Conference on Latin American History 16
In Central Mexico and Highland Guatemala, changes initiated by European imperialism from the sixteenth century induced Nahua and Maya communities, as well as Spaniards, to renegotiate their relationship with the environment as they concurrently engaged with each other. This panel explores experiences of and interactions with the environment in Nahua and K’iche’an Maya communities. Situated in the mountainous and lacustrine regions of Mesoamerica, these indigenous groups possessed valuable knowledge about their distinctive natural environment, which was often employed or reshaped under Spanish control. The implications of colonialism for human-environment relations were not unidirectional: colonial encounters spurred the newcomers to acquire indigenous insights on these unknown surroundings in which they were entirely immersed, just as indigenous communities incorporated both European insights on and their own experiences with previously unknown flora and fauna into their existing environmental schema, building on similar, pre-Columbian patterns of engagement with other Mesoamerican groups.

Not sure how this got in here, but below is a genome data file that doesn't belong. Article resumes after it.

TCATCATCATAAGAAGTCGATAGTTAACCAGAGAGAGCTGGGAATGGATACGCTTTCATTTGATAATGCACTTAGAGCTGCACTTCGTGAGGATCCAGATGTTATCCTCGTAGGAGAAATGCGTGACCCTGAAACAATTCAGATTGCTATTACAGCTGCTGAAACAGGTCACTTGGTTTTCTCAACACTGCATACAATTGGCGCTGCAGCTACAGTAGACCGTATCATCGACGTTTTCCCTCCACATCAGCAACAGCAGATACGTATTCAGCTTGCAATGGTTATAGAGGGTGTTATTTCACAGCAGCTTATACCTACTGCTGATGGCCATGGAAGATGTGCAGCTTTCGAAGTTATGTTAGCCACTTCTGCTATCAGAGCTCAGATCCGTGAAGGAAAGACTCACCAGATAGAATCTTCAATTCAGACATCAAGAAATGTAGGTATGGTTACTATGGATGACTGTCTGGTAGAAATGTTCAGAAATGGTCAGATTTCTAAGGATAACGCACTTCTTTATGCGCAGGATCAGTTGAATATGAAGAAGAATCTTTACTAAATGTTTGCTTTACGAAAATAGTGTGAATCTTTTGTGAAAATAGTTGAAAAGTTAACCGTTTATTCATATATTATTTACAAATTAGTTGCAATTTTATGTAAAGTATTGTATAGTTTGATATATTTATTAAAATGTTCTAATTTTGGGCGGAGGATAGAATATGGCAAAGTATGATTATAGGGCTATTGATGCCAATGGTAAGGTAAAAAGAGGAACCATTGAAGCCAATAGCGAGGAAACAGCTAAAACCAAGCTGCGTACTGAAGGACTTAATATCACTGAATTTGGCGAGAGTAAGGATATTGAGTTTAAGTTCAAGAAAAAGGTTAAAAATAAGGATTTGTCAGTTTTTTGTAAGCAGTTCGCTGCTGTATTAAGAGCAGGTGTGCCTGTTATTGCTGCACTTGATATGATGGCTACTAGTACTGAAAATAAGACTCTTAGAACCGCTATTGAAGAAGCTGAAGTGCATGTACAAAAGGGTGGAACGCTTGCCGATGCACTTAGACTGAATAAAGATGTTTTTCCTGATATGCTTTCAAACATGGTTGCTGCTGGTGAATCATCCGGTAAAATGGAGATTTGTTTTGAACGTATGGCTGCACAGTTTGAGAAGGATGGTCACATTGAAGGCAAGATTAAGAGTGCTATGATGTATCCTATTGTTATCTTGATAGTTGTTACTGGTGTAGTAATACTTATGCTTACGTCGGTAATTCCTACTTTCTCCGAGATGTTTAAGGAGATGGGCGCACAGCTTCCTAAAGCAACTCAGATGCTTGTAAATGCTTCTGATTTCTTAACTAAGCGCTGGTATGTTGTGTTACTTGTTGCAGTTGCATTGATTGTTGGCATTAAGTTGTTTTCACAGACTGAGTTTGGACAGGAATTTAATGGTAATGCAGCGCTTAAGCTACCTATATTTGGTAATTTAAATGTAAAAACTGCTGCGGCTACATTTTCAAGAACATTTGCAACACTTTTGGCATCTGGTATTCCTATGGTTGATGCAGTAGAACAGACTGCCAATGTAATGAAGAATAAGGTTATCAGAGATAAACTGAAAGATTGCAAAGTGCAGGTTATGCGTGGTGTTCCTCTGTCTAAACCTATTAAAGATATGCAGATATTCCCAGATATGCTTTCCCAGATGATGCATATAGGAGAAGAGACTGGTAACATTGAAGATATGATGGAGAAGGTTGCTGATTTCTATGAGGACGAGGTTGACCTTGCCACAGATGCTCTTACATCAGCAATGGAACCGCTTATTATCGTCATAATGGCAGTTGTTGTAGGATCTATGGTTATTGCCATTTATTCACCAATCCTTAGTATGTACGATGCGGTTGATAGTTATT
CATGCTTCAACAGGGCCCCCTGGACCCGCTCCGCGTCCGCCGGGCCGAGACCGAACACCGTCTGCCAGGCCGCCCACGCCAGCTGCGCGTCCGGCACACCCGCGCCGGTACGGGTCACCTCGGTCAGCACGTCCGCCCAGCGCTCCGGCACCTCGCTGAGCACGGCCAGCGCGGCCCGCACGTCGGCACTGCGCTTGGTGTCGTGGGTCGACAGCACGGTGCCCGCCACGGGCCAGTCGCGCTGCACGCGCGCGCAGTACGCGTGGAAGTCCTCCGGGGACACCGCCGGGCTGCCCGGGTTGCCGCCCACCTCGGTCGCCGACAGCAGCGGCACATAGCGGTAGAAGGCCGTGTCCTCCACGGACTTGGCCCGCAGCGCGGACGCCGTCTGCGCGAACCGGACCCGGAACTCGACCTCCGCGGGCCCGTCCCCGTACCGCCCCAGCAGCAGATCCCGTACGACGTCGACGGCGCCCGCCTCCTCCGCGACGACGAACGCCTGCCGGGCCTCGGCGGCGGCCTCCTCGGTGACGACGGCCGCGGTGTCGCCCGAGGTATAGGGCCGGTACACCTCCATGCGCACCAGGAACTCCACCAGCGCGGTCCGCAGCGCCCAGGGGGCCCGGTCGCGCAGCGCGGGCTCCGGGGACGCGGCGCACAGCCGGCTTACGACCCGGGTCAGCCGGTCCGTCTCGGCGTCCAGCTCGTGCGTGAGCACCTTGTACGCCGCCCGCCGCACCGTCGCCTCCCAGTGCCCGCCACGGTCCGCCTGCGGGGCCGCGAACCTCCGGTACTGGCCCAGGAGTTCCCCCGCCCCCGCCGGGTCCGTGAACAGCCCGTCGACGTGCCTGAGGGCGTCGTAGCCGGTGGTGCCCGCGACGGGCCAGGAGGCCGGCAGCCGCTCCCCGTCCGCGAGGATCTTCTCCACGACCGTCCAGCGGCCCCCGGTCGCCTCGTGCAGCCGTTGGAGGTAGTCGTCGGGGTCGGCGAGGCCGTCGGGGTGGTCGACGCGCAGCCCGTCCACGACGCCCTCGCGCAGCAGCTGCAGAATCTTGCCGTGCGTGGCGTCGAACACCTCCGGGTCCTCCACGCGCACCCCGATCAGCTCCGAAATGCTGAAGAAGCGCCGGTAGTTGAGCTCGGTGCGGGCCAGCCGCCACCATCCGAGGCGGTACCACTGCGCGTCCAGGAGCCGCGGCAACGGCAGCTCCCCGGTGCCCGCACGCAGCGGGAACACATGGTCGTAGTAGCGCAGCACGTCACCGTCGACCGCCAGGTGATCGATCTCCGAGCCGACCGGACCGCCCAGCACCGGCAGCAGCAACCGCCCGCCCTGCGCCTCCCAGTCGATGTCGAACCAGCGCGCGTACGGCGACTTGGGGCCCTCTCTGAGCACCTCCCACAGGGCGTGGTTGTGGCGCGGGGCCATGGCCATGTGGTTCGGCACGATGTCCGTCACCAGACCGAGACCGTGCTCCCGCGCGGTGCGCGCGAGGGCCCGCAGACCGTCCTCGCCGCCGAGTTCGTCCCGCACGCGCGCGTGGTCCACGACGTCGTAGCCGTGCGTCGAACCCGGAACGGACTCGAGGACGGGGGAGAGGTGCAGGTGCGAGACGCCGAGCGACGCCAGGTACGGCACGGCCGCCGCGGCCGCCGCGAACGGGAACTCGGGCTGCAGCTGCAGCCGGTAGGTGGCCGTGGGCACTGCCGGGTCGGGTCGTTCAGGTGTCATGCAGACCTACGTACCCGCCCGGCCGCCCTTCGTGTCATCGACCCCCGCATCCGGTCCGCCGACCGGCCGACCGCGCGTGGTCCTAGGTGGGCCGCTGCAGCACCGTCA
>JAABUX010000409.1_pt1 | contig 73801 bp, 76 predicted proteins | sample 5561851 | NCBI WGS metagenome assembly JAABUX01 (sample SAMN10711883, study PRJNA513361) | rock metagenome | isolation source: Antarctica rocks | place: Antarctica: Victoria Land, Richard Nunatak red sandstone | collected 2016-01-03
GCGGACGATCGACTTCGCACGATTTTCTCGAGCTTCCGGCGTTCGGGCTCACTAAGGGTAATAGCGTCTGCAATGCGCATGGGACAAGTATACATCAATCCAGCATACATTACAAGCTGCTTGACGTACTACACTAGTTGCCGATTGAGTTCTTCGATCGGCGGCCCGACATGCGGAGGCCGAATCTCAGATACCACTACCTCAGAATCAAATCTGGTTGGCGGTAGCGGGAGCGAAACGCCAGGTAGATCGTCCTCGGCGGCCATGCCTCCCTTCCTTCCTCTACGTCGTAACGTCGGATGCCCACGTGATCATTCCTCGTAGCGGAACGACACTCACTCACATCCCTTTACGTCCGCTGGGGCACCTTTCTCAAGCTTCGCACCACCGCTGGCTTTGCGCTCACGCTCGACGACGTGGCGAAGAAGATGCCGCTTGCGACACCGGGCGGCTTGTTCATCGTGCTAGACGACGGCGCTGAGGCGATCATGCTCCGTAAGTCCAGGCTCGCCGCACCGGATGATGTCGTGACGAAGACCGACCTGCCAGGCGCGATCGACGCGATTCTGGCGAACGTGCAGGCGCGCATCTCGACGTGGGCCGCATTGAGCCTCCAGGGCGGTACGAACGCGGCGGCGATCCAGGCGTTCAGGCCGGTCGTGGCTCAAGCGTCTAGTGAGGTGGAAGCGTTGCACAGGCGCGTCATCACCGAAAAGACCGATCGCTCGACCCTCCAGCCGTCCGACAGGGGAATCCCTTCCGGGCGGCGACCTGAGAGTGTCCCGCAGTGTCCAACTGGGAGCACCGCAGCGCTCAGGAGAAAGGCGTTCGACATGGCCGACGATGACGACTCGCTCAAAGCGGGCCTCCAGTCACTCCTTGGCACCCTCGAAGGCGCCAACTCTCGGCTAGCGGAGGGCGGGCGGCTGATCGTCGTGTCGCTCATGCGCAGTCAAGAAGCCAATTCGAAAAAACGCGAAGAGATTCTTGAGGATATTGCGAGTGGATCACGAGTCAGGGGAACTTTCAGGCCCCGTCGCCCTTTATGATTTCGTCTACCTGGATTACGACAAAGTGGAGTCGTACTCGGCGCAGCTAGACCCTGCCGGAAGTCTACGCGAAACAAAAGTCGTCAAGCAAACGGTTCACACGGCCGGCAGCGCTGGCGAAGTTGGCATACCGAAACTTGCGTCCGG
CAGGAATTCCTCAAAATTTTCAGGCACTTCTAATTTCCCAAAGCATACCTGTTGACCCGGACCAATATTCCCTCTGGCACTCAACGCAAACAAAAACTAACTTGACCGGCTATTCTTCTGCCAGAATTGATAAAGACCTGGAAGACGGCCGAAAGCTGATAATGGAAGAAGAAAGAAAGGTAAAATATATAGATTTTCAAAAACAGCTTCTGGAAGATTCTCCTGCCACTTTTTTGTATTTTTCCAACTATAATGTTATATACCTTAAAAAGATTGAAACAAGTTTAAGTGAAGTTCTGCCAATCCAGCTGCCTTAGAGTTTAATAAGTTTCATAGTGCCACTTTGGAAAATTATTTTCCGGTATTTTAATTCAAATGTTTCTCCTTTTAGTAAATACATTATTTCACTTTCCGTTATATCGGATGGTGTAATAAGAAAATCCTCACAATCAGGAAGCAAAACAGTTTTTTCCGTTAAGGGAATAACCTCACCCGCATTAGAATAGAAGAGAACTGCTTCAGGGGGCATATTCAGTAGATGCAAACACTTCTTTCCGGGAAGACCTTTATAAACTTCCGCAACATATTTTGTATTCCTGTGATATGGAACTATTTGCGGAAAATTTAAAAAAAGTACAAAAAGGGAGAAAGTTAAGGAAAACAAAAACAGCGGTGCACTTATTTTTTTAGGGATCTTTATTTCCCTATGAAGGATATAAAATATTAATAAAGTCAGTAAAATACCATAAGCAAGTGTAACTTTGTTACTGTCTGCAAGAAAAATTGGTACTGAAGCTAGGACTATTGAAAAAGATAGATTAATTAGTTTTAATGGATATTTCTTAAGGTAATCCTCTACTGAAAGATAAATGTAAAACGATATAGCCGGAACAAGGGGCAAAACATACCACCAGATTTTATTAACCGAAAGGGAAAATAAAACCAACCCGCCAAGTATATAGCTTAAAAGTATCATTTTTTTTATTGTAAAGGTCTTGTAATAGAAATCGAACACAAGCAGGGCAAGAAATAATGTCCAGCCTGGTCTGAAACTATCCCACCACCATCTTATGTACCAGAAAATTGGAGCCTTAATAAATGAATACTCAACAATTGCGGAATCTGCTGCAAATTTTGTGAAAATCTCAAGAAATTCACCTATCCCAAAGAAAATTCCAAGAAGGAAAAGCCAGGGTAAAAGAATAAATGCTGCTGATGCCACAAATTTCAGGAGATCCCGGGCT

This new-found knowledge could also be exploited at another’s expense, as demonstrated perhaps most dramatically by Spanish use of indigenous labor for prospecting and mining rich Mesoamerican precious metals. Simultaneously, indigenous communities employed their knowledge about the environment to navigate aspects of Spanish colonial processes, as well as to safeguard some of their own traditions. Exchange of knowledge did not necessarily correlate with mutual benefits from it, because negotiating an environment inherently entails navigating relations with other groups occupying it. Addressing how Mesoamerican communities perceived, interacted with, modified, created, or even destroyed their environment can illuminate how they negotiated colonial encounters between indigenous knowledge, European perspectives, and technological innovation. Highlighting the environment’s effects on colonial processes thus shifts the traditional perspective on dynamics between the colonizers and colonized. As this panel’s case studies on disease, livestock, deluge or drought, and volcanic activity collectively suggest, conceptions of the environment were ultimately both a source and a product of cultural encounters in early Mesoamerica, bound up in human-human and human-environment relations of tension and complementarity that remain highly salient into the present.